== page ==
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A much-touted weapon in the COVID-19 fighting arsenal that was heavily promoted by Gov. Ron DeSantis and many health officials might now be out of commission because of omicron: monoclonal antibody treatments.
The FDA and ASPR released a joint statement Thursday that monoclonal antibody treatments might not be an effective treatment against the highly-contagious omicron variant of the novel coronavirus. In the face of the news, health officials now are increasingly urging residents to vaccinate as omicron spreads.
In a statement released Dec. 23, the FDA announced that “data show that it is unlikely that bamlanivimab and etesevimab administered together or REGEN-COV will retain activity against this variant.”
As a result, the statement added, the assistant secretary for preparedness and response at the U.S. Department of Health and Human Services decided to suspend its distribution of the antibody treatment REGEN-COV and the combination treatment of bamlanivimab and etesevimab.
According to David T. Williams, Chief Medical Officer at MedFast Urgent Care Centers, who had just started distributing the bamlanivamab and etesevimab treatment this week, MedFast has paused distributing monoclonal antibody treatment due to the announcement.
CDR Health, the organizations that runs the monoclonal treatment site in Brevard County, the county site will continue to administer the monoclonal antibody treatment, Steven J Vancore spokesperson for CDR Health told FLORIDA TODAY.
However, the treatment at the monoclonal antibody site is now available by appointment only, added Vancore.
Now, with cases increasing across the country and signs that COVID-19 infections may be surging again in Brevard County too, vaccinations might be the only tool available to help keep people out of hospitals.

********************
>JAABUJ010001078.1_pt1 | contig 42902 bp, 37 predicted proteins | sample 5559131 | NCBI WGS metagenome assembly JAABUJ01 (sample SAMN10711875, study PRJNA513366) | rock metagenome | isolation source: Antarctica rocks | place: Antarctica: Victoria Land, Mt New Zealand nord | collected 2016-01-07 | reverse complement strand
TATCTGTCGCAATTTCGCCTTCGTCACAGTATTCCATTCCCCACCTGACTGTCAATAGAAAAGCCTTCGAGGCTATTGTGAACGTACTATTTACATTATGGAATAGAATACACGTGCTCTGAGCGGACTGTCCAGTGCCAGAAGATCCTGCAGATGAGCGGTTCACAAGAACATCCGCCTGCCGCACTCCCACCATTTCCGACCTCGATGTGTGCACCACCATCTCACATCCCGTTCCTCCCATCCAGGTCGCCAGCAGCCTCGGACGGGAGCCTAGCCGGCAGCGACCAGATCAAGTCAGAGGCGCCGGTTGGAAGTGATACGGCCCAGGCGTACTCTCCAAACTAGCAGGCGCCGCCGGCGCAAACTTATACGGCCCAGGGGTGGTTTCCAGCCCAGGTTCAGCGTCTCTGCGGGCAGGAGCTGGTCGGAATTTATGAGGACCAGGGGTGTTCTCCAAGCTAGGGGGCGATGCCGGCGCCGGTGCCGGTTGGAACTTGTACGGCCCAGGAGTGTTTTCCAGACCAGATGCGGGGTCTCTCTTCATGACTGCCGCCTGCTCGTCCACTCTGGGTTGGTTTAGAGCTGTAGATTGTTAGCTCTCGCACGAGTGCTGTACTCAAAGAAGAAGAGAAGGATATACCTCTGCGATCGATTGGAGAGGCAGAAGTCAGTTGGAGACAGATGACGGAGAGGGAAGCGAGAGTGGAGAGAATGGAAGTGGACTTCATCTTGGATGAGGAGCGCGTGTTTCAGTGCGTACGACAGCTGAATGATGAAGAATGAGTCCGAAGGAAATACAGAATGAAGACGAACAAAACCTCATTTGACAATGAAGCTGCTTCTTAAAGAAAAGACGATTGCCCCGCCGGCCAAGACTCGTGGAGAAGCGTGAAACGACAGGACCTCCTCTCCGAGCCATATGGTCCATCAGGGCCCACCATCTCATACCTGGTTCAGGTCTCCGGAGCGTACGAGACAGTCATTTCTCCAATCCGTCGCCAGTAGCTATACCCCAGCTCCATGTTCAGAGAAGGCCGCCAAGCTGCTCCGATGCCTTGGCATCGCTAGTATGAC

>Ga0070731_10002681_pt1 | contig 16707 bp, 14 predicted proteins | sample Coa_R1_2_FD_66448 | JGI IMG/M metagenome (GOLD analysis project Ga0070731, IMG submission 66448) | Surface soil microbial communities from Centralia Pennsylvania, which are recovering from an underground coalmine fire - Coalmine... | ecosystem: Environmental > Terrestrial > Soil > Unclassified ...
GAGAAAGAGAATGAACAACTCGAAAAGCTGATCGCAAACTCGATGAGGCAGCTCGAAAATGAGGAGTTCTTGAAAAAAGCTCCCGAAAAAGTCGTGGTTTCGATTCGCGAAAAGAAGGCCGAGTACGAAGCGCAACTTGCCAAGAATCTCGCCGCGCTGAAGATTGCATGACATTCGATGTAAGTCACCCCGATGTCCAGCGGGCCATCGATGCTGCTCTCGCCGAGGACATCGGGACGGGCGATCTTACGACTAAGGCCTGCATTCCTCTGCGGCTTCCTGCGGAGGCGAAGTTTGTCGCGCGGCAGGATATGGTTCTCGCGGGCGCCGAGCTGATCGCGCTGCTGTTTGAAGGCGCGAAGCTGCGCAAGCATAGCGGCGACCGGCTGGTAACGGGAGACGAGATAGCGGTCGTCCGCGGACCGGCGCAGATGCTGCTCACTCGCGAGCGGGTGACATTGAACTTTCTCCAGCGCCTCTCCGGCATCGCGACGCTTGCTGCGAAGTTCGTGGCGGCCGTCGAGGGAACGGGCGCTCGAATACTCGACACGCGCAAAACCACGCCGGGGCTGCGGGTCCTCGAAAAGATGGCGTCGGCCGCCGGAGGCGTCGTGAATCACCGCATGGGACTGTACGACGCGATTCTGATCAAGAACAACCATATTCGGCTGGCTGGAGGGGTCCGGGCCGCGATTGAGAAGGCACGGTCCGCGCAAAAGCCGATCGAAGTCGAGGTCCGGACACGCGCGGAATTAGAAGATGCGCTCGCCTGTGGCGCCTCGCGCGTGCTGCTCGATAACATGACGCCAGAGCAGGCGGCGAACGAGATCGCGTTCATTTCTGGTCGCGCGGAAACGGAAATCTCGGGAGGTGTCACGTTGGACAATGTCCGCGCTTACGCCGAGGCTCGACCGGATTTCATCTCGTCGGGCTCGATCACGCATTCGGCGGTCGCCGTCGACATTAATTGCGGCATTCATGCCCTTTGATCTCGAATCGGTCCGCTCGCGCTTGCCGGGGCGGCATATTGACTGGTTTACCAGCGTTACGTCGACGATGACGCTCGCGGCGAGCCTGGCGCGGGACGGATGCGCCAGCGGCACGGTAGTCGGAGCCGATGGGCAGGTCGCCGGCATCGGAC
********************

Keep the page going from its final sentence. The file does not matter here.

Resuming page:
The number of patients at MedFast’s locations that are scattered across Brevard County who are testing positive for COVID-19 is increasing daily, according to Dr. Williams. A week ago the positivity rate was about 5%, now the positivity rate is above 10% and increasing daily, Williams said.
“It is wildfire right now,” Williams said.
Of those who tested positive at MedFast locations, about 40% are vaccinated, “However they are not very sick because they’ve been vaccinated,” Williams added.
The amount of people MedFast tests who exhibited signs and symptoms has also increased, from about 300 to about 500 tests administered per day since Dec.16, Williams said.
The increase in cases at MedFasts locations reflect the steady increase of cases on the Space Coast since November, and earlier this month, the county became a community of “substantial transmission” according to CDC guidelines.
This increase comes amid omicrons rapid spread across the US, and Brevard County is no exception to this spread.
“It’s here, I think that’s obviously going on…It’s a tremendously quick spread, much more so than Delta,” said Davis.
During delta’s deadly summer surge, hospitals where overrun with COVID-19 cases. Both Williams and Davis urged residents to mask-up, social distance, practice hand hygiene, and— most important of all — to get vaccinated.
Davis also expressed concerns about the Space Coast’s lag in increasing its uptake of vaccinations and boosters.
“We had hopes that we would be at a higher percentage than we are. It’s a little upsetting that we’re not. I would hope that at this point there would have been enough evidence out there to convince people to get vaccinated,” Davis said.
As of Dec. 16, just 67% of eligible residents — those ages 5 and older — have received at least one dose of the novel coronavirus vaccines, according to Florida Department of Health figures.
Anthony Fauci, chief medical advisor to the president, told MSNBC Tuesday, “When you’re dealing with any SARS-CoV-2 or COVID-19 virus its a problem. When you’re dealing with one that spreads so rapidly, and you are unvaccinated, the virus is going to find you.”
Davis emphasized the importance of vaccines and booster shots in protecting individuals from hospitalizations and deaths.